Lithium-ion batteries have caught fire in cellphones, laptops and electric cars. The FAA earlier pushed airlines to take special precautions with bulk shipments of such batteries in cargo holds.

Mary Schiavo, a former inspector general at the Department of Transportation, said the FAA might have overlooked the presence of the battery in the electronics compartment when it certified the aircraft.

“Without the fire suppression, and the use of the lithium battery, I imagine that this is one of the areas the FAA will look at,” she said. “They should have done it before.”

Schiavo was at the Transportation Department during the certification process for another large Boeing jet, the 777. She said that the company’s inspectors, rather than the FAA’s, performed about 95 percent of the certification of the plane.

“That’s how it works throughout the industry,” she said. “People are surprised, but that’s how it works.”

Going on the experience of the 777, Schiavo said that any design or manufacturing errors will appear in the first 18 months to two years of the aircraft’s service. The FAA review is coming right in the middle of that period.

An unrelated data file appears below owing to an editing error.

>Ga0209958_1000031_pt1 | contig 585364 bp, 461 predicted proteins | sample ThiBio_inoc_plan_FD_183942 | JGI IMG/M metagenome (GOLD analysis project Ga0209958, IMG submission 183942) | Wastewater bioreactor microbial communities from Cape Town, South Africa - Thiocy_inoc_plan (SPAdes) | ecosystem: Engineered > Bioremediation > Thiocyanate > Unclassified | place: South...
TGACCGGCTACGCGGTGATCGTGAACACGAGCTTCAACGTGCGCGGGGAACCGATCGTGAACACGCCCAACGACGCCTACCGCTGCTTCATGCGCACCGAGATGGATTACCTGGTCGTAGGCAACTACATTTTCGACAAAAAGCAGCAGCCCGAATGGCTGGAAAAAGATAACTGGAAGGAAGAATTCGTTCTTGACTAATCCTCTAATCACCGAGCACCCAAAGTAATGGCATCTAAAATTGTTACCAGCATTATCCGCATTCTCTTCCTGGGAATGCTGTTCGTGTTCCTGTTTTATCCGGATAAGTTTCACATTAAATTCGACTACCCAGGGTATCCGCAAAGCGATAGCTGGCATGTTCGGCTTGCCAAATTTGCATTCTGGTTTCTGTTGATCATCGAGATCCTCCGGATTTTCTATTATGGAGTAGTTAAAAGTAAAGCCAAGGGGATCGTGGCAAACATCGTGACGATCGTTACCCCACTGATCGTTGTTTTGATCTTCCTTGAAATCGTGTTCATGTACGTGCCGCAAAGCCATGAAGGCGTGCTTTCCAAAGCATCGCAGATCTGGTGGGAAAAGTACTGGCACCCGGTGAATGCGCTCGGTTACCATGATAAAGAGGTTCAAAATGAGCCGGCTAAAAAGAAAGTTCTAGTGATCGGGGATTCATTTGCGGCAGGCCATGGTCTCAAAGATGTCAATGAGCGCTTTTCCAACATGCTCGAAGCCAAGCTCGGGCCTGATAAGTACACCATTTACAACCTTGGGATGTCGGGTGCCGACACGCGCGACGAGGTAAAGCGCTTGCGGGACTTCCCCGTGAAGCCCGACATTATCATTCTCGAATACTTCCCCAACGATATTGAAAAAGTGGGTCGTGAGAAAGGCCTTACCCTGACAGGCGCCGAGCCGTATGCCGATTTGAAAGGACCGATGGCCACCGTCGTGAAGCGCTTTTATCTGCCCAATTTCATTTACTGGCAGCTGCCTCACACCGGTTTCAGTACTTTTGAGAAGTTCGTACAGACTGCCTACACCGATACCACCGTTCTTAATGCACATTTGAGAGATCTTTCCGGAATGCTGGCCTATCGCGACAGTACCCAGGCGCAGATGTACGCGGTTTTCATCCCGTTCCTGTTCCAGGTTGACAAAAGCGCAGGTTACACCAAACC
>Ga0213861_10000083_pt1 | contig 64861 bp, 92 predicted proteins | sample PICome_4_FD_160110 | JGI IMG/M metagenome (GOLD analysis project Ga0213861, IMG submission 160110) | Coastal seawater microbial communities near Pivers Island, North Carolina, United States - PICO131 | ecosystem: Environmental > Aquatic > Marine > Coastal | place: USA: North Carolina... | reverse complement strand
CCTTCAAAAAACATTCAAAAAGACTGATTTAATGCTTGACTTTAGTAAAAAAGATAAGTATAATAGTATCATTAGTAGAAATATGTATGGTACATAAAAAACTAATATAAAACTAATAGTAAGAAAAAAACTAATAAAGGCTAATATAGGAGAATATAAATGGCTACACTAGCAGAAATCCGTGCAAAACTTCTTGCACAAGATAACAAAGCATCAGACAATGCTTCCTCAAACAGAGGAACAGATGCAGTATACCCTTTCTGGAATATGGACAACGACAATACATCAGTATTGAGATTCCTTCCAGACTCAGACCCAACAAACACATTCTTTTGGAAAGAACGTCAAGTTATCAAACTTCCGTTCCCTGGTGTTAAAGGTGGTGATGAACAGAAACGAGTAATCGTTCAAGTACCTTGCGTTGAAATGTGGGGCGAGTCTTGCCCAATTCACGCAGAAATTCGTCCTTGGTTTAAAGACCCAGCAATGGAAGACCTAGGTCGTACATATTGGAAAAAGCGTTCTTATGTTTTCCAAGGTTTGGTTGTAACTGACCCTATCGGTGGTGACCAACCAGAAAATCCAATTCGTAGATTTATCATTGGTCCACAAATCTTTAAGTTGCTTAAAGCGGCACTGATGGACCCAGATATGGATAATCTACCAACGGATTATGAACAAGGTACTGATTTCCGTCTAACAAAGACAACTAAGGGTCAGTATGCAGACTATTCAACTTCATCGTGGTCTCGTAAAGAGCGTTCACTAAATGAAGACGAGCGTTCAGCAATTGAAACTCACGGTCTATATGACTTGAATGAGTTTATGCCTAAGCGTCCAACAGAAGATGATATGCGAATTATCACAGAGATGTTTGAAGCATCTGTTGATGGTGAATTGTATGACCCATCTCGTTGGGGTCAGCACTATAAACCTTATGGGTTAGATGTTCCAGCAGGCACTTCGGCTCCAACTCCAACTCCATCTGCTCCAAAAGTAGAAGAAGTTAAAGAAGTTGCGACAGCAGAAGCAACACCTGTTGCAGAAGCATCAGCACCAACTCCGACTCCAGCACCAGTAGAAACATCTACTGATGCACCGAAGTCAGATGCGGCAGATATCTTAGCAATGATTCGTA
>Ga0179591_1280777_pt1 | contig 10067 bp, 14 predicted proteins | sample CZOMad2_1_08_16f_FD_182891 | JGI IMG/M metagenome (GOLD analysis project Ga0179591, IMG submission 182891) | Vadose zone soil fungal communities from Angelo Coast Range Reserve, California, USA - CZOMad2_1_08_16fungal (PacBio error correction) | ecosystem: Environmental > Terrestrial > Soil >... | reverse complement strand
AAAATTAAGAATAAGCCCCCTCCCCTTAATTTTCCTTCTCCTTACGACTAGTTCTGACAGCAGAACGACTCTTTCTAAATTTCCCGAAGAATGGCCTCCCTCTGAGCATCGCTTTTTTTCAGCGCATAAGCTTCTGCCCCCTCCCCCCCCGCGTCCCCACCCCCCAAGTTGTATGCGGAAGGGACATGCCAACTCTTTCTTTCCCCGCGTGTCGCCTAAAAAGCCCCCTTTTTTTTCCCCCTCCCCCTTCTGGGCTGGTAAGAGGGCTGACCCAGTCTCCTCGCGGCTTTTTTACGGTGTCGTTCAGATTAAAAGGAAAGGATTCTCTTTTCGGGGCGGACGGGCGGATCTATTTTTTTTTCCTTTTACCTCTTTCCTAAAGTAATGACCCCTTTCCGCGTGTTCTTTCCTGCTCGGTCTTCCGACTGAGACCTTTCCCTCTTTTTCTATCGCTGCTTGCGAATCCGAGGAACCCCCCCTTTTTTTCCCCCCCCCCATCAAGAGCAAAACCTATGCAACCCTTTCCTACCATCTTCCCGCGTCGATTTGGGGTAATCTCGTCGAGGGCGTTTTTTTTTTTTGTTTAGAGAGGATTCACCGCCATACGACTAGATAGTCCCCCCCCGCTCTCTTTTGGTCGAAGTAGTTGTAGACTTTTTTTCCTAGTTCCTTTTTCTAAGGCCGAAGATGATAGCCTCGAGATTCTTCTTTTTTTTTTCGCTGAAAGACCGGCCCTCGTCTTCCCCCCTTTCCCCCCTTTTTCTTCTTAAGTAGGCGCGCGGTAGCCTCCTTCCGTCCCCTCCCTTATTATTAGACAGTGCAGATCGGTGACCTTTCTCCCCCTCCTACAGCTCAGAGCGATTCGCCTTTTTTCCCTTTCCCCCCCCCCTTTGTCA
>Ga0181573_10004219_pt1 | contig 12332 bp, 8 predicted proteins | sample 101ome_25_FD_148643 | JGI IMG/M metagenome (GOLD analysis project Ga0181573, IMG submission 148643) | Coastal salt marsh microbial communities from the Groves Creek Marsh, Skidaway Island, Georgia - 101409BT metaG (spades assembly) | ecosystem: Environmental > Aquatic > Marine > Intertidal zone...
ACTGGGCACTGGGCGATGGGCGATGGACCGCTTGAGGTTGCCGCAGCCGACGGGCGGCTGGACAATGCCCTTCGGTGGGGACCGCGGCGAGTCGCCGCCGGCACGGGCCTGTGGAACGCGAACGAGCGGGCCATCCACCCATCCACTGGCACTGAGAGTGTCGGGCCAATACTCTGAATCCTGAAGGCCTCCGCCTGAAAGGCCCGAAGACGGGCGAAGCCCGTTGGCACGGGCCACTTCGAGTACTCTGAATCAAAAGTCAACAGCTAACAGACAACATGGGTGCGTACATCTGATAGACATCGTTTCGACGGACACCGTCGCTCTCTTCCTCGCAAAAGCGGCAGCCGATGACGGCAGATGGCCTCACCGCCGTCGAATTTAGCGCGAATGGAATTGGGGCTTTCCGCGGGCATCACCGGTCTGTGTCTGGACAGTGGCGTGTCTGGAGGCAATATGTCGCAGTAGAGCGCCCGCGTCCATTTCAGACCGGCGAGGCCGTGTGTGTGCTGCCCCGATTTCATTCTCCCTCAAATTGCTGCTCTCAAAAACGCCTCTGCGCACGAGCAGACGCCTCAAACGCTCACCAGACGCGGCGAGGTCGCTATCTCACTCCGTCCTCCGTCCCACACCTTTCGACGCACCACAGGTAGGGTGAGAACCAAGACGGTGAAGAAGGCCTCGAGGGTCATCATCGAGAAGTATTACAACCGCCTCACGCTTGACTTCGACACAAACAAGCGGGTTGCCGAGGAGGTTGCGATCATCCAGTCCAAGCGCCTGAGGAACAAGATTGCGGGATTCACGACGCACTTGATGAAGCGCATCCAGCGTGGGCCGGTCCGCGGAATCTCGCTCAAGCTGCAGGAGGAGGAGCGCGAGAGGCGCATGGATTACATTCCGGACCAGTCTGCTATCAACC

“They will learn an awful lot, and it will be very important to track it,” she said.

Story via www.miamiherald.com

WA: Electrical Fire Shuts Down Power Production at Ice Harbor Dam

January 23, 2013 Leave a comment

Walla Walla District, WA: Power production stopped at Ice Harbor Dam near Burbank after two small electrical fires were discovered at 9 a.m. Thursday.

The fires were inside two cabinets holding electrical components for two of the dam’s six generators, according to the Army Corps of Engineers. Three generators were operating at the time.

Power for dam facilities stopped, but power was being pulled off the electrical grid within 30 minutes for basic facility operations. The navigation lock returned to service at 12:40 p.m.

Snake River flows previously passing the dam via power generation are being passed through the spillway.

The fires did not last long because of the design and content of the electrical cabinets, Army Corps officials said. The fire produced some smoke, but it quickly cleared, they said.

Operations staff at the dam are evaluating the generators and their electrical and mechanical components to determine the extent of any damage and are working to restore power generation capability.

An investigation into the cause of the fires is planned.

 

Chili: Electrocution on High Power Lines

January 9, 2013 Leave a comment